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Vintage Mag Wheel Restoration

6/4/2020
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A graduation present for Jonny.

One thing that’s very handy when you put a teenaged driver in a unique vehicle, is the constant updates on what they’re up to and where they’re at from friends and acquaintances. That being said, Jonny didn’t do too badly through his first year of driving his truck. In fact, most of the time, any bad behavior that was reported back was actually me, driving his truck.

Something that’s not handy is having a taste for vintage mag wheels and an enterprising group of those same friends and acquaintances who know of this affliction. That’s exactly how I came to own another set of daisy spoke mags. A friend of mine had them and after some horse-trading, he didn’t. This particular treasure was something he’d gathered for his full-sized 60’s Buick collection. Those cars had a 5 on 5” bolt circle just like GM five-lug trucks. These were perfect for a change of pace on Jonny’s truck.

They were in excellent shape, but there’s always room for improvement.

Score!

My first step was a good scrubbing and pressure wash. I used a plastic scrub brush and dish soap. This removed all the brake dust and grime that was embedded in the porous cast finish.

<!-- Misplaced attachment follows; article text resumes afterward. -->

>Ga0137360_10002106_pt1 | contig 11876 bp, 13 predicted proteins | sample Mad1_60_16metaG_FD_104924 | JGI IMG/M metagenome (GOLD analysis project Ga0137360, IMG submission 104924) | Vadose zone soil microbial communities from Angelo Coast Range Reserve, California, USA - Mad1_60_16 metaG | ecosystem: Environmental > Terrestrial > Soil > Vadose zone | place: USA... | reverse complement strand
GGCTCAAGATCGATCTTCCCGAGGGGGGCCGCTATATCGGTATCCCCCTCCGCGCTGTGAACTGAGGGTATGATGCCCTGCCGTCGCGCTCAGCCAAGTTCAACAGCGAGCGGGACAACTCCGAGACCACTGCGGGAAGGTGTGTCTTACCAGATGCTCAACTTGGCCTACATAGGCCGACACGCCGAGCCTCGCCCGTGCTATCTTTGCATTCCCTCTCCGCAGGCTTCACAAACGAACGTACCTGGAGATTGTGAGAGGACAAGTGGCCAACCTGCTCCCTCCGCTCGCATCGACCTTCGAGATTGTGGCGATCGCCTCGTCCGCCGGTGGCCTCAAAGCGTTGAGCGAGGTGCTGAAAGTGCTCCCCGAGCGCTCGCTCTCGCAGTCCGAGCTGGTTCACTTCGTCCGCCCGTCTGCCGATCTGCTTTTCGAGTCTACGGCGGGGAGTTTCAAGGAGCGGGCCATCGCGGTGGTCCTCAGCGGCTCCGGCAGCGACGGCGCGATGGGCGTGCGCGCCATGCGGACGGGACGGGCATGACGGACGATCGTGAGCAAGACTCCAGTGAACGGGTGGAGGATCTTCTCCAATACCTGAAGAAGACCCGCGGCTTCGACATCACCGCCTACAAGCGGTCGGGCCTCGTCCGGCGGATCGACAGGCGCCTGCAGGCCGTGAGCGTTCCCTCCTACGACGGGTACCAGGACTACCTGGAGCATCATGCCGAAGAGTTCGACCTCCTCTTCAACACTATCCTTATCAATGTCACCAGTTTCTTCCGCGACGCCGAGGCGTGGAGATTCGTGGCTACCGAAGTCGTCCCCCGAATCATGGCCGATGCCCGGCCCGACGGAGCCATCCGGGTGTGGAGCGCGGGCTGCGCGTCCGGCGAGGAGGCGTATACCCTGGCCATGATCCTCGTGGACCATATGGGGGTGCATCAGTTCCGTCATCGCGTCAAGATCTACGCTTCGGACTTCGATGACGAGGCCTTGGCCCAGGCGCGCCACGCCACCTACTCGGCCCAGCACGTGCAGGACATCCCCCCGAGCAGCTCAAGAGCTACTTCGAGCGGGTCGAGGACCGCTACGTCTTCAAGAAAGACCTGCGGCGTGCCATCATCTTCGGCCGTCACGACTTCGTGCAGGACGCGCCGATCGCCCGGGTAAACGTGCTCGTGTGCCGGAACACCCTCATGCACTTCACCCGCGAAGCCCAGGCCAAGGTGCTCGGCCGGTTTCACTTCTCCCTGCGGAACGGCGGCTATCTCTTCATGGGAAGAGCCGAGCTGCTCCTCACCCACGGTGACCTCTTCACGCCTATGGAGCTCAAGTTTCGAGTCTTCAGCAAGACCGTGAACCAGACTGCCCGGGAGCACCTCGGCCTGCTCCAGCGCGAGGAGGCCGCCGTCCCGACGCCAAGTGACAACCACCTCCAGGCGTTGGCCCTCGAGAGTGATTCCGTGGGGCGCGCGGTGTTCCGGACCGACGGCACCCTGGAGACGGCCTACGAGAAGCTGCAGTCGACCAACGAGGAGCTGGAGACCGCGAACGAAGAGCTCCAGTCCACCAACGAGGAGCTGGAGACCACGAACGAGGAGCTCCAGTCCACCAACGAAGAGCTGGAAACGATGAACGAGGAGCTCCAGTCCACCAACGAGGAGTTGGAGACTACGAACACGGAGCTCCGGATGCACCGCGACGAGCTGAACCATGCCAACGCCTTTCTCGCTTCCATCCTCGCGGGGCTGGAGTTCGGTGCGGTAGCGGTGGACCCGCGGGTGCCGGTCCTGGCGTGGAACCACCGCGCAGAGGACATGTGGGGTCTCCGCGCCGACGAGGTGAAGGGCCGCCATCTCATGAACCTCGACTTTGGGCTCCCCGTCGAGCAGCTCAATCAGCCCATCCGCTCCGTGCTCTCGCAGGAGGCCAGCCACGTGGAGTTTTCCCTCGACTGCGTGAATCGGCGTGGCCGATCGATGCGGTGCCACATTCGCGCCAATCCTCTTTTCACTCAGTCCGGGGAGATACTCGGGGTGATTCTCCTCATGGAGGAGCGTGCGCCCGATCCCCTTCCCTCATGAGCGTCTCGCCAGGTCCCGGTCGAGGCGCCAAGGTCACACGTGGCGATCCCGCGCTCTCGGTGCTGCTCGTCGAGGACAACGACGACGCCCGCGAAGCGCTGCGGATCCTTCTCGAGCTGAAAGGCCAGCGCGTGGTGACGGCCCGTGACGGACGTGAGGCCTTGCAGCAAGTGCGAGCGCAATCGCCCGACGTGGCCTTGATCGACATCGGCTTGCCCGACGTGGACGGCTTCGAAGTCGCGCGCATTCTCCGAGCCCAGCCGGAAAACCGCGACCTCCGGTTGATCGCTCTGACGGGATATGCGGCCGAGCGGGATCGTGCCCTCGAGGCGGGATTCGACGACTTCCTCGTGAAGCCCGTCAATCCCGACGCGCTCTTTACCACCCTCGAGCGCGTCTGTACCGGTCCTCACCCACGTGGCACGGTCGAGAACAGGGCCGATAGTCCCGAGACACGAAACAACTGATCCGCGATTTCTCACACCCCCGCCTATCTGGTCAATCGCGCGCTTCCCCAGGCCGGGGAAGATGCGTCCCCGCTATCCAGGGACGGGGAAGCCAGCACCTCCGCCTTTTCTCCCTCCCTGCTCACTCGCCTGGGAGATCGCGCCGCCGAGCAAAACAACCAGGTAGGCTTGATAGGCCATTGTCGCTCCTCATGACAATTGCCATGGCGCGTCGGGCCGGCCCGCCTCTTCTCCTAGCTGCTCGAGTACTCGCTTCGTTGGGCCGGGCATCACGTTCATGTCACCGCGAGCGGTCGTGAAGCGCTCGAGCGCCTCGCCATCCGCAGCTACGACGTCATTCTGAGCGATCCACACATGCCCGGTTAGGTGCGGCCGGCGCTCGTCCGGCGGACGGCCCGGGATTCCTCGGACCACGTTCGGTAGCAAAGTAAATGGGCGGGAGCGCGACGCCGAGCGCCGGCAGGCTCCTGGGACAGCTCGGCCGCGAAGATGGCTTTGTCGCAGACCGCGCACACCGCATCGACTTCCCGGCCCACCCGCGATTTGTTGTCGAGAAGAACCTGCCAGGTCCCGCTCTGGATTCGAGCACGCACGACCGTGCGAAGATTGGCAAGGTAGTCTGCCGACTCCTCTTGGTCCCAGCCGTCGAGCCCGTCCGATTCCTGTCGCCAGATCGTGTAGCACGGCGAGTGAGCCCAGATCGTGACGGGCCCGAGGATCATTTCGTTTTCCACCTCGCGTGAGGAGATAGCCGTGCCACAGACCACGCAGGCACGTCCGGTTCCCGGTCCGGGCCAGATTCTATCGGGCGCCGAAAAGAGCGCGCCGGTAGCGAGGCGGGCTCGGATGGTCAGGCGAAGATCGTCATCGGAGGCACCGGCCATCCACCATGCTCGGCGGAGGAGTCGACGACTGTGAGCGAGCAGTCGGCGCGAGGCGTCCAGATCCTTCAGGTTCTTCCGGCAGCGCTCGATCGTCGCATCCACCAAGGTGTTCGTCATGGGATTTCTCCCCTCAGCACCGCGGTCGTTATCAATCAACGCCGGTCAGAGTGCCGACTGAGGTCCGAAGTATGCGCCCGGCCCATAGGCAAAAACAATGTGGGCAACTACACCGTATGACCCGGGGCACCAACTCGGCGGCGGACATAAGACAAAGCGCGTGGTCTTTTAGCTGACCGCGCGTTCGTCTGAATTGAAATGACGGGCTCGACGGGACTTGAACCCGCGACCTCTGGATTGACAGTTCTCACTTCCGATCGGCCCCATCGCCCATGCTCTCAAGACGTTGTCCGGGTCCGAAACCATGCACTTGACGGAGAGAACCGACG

After that, I peeled off the ancient tires and took them to the recycler. With the rims bare, I repeated scrubbing the centers with foaming glass cleaner and a softer plastic brush. I think the brand name on this one was Colgate. Toothbrushes work great for getting between the spokes and into character lines.

The next step was to try and bring the satin sheen back to the machined lips on the face side of the wheels. A great secret weapon for this is an SOS pad. Dampen it slightly in a dish of warm water and follow the direction of the machining on the rim. You’ll be surprised at how quickly and effortlessly this works on most old aluminum wheels.

Once you are satisfied with the cleanliness and pattern of the machined portion of the wheel, you may find that it lacks the luster and depth that set this style of wheel apart. That’s where a quick swipe with Metal Polish by Wizards comes in. You can bring them to a near chrome shine with this wadding polish if you like. I know my son better than that. He would prefer a lower-maintenance sheen. After a quick lap around the outer surface, I pulled the black residue out of the metal with a microfiber rag.

Use care not to get any on the raw cast portion of the wheel as it will require scrubbing to remove it again.

Something else I should mention if you’re planning on using a vintage mag wheel on one of these newer trucks with 14mm lug nuts. Mag style lug nuts are nearly non-existent in that larger thread size. The only one that I could find was a Dorman Part #611-279.1, which was a lucky find until I realized that the OD of the lug nut shank was .740” and the bore in the wheel was for a .685” diameter lug nut shank. Use of these lug nuts required that I ream the lug bores to .750”. For this, I used a quill reamer and a precarious hold down arrangement on my vertical mill.

All in all, the installation went well. I chose to step to a little taller tire for this set of wheels. Since they were all four 7” wide, a 275/60 tire on the rear would’ve been a little much. I went with 235/75R15 on the rear and 205/75R15 on the front. This helped with ground clearance as well by raising the front cross member about 1” higher. Having the rubber tucked up inside the fenders also helps make the truck look lower.

Now if I could just get him to paint it.

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